Armagnac is a spirit often compared to brandy and cognac. It is produced only in the southwestern regions of France and is considered to be the first distilled local drink. Armagnac is among the favorite drinks of the French and they love to joke, saying that they kept it for themselves while giving cognac to the world. And in fact, the export of cognac is vastly higher than that of Armagnac. Interestingly enough, it is considered a prestigious gift suitable for the fairer sex.

History of Armagnac

Armagnac is the oldest distilled beverage in France. It has been known about for centuries and was initially consumed for its supposed therapeutic properties. There are accounts of the drink being taken as an aid against reddened and burning eyes in the 14th century. It was also thought to have a beneficial effect against gout, hepatitis and other diseases.

Further, it was used in massages for restoring paralyzed limbs and for faster wound healing. Based on observations by people in the Middle Ages, when taken in small amounts, Armagnac raised the spirit, improved memory and contributed to wittier expression of the imbiber.

In addition, women believed that consuming it would keep them young and their skin looking beautiful. During the 15th and 17th centuries, Armagnac was primarily common in several markets in France but eventually Dutch traders made sure that the alcoholic product would gain wider popularity.

Production of Armagnac

Glass of Armagnac

In order for a drink to be rightfully called Armagnac, it needs to meet several requirements. First, the alcoholic drink needs to have been made in the specific region called Armagnac in the historical area of Gascony. To make it they use a distillate from various types of grapes, including Ugni blanc. The production process includes several regulated steps.

The specific thing about this type of alcohol is that it's obtained using the so-called continuous distillation, using wines that are white and pure, meaning without sugar and sulfur. The distillate output has between 52-70% ABV.

After distillation, the Armagnac spirit is left in vats made from French oak. While it ages, the substance changes tone and gains its caramel color, which can vary in the different varieties. Its stay in the wooden container is also responsible for its enticing scent.

Even though Armagnac producers generally use single distillation, double distillation was also legalized in 1972. But it is more difficult to do, plus it requires more resources, which is also why it's used less often. What needs to be known however, is that afterward, the taste and fragrance of the drink are significantly gentler and more refined.

Armagnac is a drink which ages beyond remarkable. Aging is different depending on the different brands. But in general the drinks are aged between 3-12 years. Of course there are much older representatives of it.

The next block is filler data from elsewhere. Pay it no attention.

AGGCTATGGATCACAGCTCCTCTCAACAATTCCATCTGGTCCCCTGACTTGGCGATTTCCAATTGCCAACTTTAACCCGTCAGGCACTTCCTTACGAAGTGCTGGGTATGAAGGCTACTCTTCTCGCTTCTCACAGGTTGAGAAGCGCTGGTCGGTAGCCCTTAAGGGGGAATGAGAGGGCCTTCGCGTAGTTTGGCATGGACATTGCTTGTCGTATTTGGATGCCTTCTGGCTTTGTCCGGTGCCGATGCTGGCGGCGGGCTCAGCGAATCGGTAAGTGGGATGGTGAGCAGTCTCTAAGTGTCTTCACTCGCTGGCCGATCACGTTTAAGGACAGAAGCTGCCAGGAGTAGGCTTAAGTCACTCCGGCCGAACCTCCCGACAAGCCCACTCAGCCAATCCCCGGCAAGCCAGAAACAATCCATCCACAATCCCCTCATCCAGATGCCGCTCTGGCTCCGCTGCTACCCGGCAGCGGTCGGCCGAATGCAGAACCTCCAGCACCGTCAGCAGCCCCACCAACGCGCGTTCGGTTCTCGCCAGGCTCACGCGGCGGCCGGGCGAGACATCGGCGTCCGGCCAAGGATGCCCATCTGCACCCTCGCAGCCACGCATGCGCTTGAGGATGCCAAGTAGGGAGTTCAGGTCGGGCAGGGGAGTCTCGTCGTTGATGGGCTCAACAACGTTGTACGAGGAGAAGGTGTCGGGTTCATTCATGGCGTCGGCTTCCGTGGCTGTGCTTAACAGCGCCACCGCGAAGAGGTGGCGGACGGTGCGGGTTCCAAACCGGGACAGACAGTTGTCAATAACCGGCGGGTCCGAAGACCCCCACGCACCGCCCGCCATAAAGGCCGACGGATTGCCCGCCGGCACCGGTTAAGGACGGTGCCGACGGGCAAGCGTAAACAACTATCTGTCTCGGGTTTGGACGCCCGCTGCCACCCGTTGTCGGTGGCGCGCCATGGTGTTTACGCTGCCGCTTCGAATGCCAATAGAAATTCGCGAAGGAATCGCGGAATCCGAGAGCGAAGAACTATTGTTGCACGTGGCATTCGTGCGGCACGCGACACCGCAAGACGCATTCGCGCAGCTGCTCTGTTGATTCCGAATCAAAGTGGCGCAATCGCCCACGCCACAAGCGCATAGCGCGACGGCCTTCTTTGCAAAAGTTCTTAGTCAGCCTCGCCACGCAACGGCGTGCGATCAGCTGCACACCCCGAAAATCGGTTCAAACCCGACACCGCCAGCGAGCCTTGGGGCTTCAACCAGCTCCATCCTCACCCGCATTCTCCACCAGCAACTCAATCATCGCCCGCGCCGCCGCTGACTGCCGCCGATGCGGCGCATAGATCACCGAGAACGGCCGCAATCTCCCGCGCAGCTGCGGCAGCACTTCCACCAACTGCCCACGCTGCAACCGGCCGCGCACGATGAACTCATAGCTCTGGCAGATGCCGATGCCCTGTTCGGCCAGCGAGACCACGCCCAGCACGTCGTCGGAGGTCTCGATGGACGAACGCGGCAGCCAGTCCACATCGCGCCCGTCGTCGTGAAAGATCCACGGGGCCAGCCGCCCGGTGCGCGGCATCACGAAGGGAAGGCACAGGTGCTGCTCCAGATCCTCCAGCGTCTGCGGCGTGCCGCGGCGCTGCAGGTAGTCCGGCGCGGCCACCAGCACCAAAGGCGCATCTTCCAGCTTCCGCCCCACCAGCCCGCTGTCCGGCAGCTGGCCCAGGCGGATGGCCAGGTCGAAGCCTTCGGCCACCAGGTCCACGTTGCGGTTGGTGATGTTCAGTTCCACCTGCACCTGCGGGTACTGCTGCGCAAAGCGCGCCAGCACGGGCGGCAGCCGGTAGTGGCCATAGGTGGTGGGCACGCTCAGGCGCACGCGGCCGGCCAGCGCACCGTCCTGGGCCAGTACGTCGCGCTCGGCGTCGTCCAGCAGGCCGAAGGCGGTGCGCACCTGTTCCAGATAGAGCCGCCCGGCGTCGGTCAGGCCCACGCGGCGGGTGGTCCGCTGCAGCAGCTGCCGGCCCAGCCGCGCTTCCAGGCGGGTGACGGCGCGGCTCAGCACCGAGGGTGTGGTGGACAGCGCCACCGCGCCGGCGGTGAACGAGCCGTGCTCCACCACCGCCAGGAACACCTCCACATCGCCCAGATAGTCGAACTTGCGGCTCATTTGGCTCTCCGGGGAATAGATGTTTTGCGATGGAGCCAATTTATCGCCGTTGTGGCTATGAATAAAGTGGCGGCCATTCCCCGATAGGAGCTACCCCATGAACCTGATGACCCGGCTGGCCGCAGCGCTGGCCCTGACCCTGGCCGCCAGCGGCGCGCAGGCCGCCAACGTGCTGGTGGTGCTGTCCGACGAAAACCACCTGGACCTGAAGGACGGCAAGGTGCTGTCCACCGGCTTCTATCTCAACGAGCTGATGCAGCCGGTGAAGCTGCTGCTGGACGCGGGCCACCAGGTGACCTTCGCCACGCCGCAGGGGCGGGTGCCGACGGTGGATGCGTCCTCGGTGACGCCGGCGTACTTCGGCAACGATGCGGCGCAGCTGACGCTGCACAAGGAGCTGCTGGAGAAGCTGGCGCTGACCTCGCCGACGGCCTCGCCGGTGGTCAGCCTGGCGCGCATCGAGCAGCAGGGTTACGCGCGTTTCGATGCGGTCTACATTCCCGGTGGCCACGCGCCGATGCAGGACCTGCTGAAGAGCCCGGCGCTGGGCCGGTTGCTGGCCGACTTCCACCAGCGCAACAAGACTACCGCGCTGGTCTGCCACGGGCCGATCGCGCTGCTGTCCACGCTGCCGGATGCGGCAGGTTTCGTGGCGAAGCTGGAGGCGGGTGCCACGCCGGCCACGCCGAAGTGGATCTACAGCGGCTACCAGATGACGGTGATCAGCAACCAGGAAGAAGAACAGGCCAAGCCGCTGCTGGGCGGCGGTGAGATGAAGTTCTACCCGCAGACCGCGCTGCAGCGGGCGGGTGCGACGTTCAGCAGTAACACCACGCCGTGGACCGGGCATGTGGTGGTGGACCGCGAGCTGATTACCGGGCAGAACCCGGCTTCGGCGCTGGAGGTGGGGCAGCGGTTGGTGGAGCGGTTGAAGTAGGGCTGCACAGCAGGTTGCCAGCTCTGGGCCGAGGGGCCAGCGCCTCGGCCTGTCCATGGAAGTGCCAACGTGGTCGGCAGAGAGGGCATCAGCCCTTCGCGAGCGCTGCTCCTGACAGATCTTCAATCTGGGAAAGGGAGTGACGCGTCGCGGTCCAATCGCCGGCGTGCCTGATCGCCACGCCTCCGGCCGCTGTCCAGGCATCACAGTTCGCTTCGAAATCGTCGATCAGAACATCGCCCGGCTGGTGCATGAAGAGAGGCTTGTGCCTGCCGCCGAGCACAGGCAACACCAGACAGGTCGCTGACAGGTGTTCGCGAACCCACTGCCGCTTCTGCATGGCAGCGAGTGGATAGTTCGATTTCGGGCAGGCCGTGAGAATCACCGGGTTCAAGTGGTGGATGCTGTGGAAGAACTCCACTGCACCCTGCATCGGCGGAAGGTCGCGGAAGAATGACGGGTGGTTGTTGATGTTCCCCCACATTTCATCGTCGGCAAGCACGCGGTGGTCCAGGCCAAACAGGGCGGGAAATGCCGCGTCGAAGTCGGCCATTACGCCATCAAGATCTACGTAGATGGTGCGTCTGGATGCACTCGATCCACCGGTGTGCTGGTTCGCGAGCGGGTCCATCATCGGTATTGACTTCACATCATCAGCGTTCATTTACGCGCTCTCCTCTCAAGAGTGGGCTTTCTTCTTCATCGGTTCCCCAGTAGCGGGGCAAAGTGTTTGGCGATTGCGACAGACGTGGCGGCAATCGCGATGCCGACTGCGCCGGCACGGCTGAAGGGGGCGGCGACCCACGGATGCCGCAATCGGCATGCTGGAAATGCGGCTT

Characteristics of Armagnac

Armagnac is a drink with unforgettable characteristics. It has an exceptionally deep, strong and rich taste that is felt even after the first sip. At the same time, it impresses with a fragrance reminiscent of the aromas of flowers such as rose and jasmine.

In some types they also add the fragrance of dried damsons. If the drink has aged a little longer in the oak barrels, it will have gained the aroma of old oak and leather. After drinking, one also picks up on a gentle and velvety aftertaste.

Serving Armagnac


Armagnac is one of those drinks that needs to be served in an appropriate glass and at the right temperature to reveal its most impressive qualities. Experts recommend using a special tulip style Armagnac glass. If you cannot obtain one, you can serve the beverage in a regular cognac glass. As far as the temperature at serving, it needs to be between 59°F (15 °C) and 68°F (20 °C).

Armagnac is not a beverage to be served before meals. In fact it's recommended to be served toward the end of a meal. This does not at all mean that you should consume it on its own. It can be mixed with warm beverages such as coffee or sodas like tonic.

Fruit desserts are most suitable for this drink. You can combine it with fruit salads, ice creams, cheesecakes, layer cakes and all sorts of pastries containing fruits such as raspberries, blueberries, blackberries, plums, cherries, sour cherries and others. Appropriate recipes include cake with fruits, blueberry cheesecake, blackcurrant cheesecake.

As well, Armagnac goes well with chocolate pastries, both raw and baked ones. You can't go wrong harmonizing the taste of the drink with sweet temptations such as chocolate biscuits, easy chocolate roll, chocolate gelatin, chocolate hedgehogs and others.

Younger Armagnac can be served earlier too, with dishes of light meats. Fish dishes are an excellent choice. Try it with salmon pâté, baked white fish or fried hake.


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